My only problem with this book is the authors’ suggestion to have an event scheduled for every fifteen minutes of every day. Estimating precisely how long it takes for me to finish my homework, surf the web and answer emails seems like a daunting (if not ironically time-consuming) task. But to be fair, I was undoubtedly more efficient for the entire day I stuck to it.
As Chapter 8 so eloquently states, “In today’s hyper-busy world, we often get so caught up catching up that we fail to take the time to live our lives.” I’d probably prefer to spend less of my life with my nose in a planner than what this book prescribes, but that’s just me.
Inspirational aphorisms aside, “More Time for You” is a practical guide that gives readers a clear list of rules for increased efficiency, including:
* Set up a calendar management and reminder system to lose that nagging feeling that you’re forgetting something
* Focus on completing one task at a time. Though multitasking may make you feel like you’re being more productive, doing so decreases the quality of work completed exponentially.
* By scheduling time once a week to go over your recent activities, you can better track your status, alleviate stress, and focus your mind on accomplishing future goals.
What it boils down to is this: if finding more time for yourself is a top priority for you, file the purchase of this book in your “Do It Now” folder.
Confessions of a Public Speaker, by Scott Berkun
By Angela Holodick
With a rather disastrous personal history of public performances — throwing up on my 4th grade music teacher during a Christmas concert; and later as a teacher repeatedly saying the word cinnamon when trying to teach about “synonyms” — I was hoping Scott Berkun’s book, “Confessions of a Public Speaker,” would provide real world help for me in dealing with necessary future public speaking.
I can honestly say that I found what I was looking for in Berkun’s book. He immediately garnered a bit of my respect when he expressed sentiments similar to mine regarding the whole “picture the audience in their underwear” advice. I could never figure out why people tell you to do this. For me, doing so just makes everything that much more uncomfortable and creepy. I personally prefer to picture people in their underwear when not everyone is staring at me…and only then if it’s a hot guy.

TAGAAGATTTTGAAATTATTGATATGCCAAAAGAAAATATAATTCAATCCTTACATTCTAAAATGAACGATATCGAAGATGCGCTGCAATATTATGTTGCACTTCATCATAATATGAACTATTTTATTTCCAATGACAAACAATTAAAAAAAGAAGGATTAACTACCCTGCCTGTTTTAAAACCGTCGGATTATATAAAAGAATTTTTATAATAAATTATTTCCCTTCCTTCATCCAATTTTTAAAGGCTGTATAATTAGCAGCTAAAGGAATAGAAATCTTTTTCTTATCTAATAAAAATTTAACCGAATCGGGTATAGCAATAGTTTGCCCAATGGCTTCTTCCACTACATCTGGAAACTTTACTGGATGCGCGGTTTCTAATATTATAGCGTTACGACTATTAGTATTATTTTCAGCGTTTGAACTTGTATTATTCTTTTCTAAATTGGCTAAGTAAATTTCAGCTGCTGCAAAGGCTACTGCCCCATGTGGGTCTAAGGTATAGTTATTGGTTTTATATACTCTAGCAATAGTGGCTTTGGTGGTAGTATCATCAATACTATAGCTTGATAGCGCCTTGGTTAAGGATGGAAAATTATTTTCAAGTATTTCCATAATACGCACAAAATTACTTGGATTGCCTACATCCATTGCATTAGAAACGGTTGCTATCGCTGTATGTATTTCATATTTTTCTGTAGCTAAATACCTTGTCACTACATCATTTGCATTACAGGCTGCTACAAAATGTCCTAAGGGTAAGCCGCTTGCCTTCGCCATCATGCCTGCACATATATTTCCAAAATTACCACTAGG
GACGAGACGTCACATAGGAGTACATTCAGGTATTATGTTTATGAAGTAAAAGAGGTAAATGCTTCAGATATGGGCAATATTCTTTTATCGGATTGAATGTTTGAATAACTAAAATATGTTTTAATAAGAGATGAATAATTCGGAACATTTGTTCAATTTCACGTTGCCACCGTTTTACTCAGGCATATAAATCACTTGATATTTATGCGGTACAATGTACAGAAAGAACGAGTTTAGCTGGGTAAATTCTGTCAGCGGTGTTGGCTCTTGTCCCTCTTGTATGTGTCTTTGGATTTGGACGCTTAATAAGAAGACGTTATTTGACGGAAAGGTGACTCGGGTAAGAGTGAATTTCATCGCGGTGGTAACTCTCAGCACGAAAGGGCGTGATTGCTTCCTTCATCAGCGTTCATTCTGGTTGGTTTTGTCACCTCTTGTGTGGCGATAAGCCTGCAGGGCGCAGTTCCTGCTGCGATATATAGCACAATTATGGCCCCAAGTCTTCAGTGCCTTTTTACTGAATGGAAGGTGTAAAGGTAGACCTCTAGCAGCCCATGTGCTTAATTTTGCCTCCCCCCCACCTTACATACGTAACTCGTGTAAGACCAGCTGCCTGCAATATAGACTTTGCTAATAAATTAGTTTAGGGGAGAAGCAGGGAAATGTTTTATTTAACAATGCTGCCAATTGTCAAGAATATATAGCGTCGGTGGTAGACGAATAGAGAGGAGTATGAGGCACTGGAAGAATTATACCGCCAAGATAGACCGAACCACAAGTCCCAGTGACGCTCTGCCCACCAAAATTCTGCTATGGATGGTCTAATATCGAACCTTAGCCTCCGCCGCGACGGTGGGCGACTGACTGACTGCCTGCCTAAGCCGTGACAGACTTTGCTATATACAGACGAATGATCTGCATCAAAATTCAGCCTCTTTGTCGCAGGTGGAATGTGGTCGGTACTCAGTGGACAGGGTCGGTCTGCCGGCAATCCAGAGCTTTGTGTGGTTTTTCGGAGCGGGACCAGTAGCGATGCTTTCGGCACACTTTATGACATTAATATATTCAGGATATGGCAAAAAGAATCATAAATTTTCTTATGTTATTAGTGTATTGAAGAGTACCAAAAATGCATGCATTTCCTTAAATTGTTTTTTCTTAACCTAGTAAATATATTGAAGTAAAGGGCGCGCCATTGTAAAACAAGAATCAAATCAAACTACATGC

Berkun continued to gain points by systematically contradicting many public speaking fears with common sense. By pointing out that the fear of public speaking is instinctual, he helps us understand why we react so poorly. Turns out we’re supposed to be afraid of being alone in an open area with a bunch of eyes on us. Our bodies are just trying to protect us from the dangers faced in less civilized times (and some areas of our cities today). Now that that connection has been made, I can better control it. Or, if not, at least I know that it’s not just my hang-up.
Even practiced public speakers who are experts in their field, he writes, get pretty bad cases of the nerves prior to speaking engagements. To verify this, I spoke to two people in my family who do a great deal of public speaking yet seem extremely comfortable in the spotlight - my brother-in-law who spends a great deal of time traveling place to place doing seminars, keynotes, and workshops related to physical fitness education, and my husband, a school district superintendent who speaks to assorted large groups on a regular basis. I have always admired how amazingly comfortable he is in his own skin when doing public speaking.
Turns out, they both get a bit of stage fright.
Berkun offers an easy to follow format in preparing a presentation, and he advises people to practice before giving any talk. He also recommends ways to bone up on your storytelling skills. “True disasters always make for great stories you can share with other people,” he contends.
Giving the talk a catchy title can also be helpful, he writes. One of his presentations was called: “How eating cheese will save your life.”
With all it’s practical advice, empathy, and humor, Berkun’s book was a hit for me. In my opinion what makes it superior to others on the same subject is that his voice is so strong. By the end of the book, you feel like a personal friend of his. Quite frankly, when all was said and done, I found myself wanting to invite him to a local haunt for a pint of Guiness.
One of his funny insights we might toast to:
“If the pace of your presentation is unclear, or you’re not sure what direction you are going in, you are a turtle on crack.”
If only I would’ve read this years ago.
By Diana Gialo
YouTube isn’t just a place for funny clips and videos of talented children singing. Rather, it’s become a cyber stomping ground for ALL video creators, and everyone’s invited to share. Even you!